Kin to grosgrain, faille is the French word for a ribbed fabric. It might one game been used for making hoods for women. One does not use it to organize oneself. It may sound like “file,” and you will correctly say it like “file,” but is it indeed “faille”. To confuse things even more, faille is now the French word for “fault” as in “fault line.” How it got from “women’s hood” to fault line is a mystery that is shrouded in time, probably rooted in the similarity between the fissures around fault lines, and the fissures between each rib. That’s not really important here. What is important is that you spell is correctly: f-a-i-l-l-e.
And here we have the classic war between France and Spain. Hombre and ombre. Hombre is that dude that Trump hates so much, for whatever made-up reason he came up with. It’s a Spanish word, used this way in North America. We can ignore this word it has nothing do with our topic. Our word is “ombre” without the “h”, and more correctly with the accent aigu on the “e”, as in “ombré”. It’s also the name of a card game from the 17th century, from the Spanish, meaning “man”—just ti confuse you more. Except the card had probably never entered your mind. Just remember it’s the one without the “h”, for “him.” It’s not a man. It’s a dyeing technique where one color smoothly transitions to another.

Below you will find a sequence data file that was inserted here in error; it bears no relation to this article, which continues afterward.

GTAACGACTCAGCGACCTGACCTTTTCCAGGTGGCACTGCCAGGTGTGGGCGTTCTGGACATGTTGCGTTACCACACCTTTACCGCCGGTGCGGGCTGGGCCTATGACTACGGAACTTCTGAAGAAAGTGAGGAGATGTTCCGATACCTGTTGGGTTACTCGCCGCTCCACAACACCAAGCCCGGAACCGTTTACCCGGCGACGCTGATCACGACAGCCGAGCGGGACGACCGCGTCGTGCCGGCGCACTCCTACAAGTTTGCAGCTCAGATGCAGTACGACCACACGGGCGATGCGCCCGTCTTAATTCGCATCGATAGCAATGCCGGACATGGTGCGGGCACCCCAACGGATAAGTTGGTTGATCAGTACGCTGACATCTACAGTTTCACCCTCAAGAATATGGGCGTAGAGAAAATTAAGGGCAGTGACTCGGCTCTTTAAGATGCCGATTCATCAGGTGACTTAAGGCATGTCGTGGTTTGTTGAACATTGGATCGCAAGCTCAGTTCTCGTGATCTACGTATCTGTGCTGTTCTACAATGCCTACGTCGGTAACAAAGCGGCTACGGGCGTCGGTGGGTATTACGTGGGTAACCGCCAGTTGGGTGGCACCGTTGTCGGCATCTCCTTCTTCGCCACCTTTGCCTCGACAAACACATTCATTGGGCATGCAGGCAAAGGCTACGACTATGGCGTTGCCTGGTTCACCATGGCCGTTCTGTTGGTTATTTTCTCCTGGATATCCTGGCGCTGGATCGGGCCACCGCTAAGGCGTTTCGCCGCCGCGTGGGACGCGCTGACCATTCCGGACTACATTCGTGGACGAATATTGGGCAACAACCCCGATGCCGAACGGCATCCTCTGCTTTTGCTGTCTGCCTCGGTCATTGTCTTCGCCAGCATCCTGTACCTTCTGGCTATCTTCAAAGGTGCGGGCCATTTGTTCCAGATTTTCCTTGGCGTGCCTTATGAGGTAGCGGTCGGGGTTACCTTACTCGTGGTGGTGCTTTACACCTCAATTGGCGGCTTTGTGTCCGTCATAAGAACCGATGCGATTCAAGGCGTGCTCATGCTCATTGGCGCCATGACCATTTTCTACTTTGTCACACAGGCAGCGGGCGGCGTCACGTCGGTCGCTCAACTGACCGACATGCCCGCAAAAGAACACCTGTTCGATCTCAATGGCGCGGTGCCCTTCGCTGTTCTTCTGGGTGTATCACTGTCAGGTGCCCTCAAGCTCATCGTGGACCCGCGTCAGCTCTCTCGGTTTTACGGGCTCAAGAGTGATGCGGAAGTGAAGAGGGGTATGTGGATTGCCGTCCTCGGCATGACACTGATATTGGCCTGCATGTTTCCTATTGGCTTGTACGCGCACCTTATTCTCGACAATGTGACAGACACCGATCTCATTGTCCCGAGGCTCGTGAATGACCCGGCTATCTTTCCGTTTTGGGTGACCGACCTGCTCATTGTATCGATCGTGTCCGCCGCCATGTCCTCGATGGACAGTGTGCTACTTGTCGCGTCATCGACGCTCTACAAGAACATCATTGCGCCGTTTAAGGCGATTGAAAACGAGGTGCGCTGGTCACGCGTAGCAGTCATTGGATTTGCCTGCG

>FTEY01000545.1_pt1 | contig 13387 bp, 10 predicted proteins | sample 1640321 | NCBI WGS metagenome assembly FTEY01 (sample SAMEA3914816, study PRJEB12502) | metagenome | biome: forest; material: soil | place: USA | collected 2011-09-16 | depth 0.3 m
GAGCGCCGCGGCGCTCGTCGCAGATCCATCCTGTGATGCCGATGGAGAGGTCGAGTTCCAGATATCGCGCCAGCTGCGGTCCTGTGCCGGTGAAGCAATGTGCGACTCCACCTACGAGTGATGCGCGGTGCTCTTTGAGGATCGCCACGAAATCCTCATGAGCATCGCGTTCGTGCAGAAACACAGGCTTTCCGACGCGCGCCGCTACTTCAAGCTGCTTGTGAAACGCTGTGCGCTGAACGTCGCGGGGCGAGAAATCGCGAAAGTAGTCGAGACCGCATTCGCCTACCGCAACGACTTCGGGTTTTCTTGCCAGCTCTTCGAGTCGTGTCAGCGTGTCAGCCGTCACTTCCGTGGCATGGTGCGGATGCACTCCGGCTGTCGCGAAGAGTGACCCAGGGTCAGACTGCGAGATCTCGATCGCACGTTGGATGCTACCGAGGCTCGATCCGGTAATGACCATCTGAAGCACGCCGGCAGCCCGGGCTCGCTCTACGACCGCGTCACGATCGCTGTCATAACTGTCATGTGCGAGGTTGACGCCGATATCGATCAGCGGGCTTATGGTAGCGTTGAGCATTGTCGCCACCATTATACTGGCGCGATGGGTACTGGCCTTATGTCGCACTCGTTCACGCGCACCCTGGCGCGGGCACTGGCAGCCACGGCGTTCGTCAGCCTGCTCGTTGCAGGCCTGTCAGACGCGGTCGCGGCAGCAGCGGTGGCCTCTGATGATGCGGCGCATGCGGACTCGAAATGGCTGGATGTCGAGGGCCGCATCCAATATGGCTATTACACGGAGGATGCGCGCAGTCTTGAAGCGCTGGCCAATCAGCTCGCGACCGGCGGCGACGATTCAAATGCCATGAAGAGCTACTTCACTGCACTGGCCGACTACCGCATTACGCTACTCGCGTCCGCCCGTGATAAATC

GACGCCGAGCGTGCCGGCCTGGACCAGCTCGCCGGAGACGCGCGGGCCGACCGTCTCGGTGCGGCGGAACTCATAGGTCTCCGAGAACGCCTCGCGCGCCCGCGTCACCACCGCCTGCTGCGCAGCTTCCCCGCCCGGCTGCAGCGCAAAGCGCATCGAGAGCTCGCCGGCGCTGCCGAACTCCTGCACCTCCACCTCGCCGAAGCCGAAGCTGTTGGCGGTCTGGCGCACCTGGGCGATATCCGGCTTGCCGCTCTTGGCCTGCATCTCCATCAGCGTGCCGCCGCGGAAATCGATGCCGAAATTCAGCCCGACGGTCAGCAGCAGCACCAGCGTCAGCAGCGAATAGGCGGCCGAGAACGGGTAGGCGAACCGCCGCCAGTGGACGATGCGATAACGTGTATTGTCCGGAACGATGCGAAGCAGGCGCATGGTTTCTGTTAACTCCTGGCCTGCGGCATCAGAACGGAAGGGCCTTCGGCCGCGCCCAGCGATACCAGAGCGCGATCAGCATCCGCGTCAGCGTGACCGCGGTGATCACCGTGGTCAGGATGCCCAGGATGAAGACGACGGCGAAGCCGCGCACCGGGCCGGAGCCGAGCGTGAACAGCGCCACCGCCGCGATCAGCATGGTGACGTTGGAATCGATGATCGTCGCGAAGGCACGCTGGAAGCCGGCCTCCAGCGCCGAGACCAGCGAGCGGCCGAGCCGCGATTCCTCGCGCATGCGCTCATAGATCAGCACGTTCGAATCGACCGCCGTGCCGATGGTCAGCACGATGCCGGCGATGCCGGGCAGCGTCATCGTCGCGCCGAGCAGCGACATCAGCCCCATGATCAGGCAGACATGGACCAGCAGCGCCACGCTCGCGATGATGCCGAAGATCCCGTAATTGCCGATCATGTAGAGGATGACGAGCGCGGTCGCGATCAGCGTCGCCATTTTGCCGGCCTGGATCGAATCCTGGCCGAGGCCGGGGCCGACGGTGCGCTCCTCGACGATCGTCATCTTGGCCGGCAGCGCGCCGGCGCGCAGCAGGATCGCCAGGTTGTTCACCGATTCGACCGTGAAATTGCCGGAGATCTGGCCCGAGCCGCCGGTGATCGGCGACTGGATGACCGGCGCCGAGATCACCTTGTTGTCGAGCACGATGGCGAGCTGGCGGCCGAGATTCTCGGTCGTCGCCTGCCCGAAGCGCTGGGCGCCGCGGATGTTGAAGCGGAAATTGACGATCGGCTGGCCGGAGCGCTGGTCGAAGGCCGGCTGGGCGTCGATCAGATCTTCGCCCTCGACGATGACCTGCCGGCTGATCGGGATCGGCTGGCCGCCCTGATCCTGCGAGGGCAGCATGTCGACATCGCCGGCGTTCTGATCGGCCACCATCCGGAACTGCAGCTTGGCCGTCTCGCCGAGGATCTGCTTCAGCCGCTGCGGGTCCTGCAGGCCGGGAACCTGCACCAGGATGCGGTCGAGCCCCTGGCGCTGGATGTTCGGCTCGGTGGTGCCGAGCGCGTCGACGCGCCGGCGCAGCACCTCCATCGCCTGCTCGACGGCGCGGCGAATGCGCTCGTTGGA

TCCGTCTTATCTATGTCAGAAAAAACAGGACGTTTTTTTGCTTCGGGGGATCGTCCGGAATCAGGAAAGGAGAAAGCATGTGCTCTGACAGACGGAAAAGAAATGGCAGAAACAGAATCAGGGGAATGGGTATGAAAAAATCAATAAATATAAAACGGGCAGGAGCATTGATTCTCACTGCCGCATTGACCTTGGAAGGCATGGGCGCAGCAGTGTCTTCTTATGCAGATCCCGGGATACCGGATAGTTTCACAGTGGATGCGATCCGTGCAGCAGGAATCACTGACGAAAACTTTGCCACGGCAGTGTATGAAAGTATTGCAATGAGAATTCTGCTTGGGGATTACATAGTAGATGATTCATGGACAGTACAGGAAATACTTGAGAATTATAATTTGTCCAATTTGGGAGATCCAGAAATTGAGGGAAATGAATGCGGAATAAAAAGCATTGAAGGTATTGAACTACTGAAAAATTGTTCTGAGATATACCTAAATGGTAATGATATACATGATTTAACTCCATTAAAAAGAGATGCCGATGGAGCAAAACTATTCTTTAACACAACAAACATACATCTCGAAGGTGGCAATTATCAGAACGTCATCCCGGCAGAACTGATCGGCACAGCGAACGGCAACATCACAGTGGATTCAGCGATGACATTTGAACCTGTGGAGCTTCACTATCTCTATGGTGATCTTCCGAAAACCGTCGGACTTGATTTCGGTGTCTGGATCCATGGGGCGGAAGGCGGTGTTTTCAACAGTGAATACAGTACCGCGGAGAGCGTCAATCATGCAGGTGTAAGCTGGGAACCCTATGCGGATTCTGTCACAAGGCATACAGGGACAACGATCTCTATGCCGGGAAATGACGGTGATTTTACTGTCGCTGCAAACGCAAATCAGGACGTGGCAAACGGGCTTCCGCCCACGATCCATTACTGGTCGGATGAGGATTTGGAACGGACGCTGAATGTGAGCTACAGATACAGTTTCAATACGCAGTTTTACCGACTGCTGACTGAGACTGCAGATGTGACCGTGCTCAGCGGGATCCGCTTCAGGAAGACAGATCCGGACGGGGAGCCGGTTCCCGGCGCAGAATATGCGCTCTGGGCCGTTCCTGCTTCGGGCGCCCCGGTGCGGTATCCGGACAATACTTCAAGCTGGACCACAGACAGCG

“Cumberbund,” saved ’till last, you are almost as offensive as “pompom/pom-pom,” and yet you are not French. You are Hindi. Literally, you are a waistband: cummer (waist) and bund (band or strap). I’d like to blame it on Benedict Cumberbatch, but this misheard word has been around far longer than he. “Cumberbund” is used almost as often as the correct “cummerbund.” You even find the misspelling listed as a correct alternative like “pom-pom/pompom” is for pompon. But if you want a better price for one, absolutely look for “cumberbund” on eBay. To be sure, it is emphatically cummerbund, and the pleats face upward, to catch the crumbs. I’d feel better if the misheard version was “crumberbund”, as at least there would be some sort of reason for it. I might even lobby for the change as it is punny, and as such is far less offensive than “cumberbund”. Is Benedict Cumberbund on that list of Benedict Cumberbatch name misspellings? Should be. Right, fashionistas?
Join me in my crusade to eliminate misheard words in the fashion world. They are everywhere, and they are confusing everyone. Eschew obsfucation!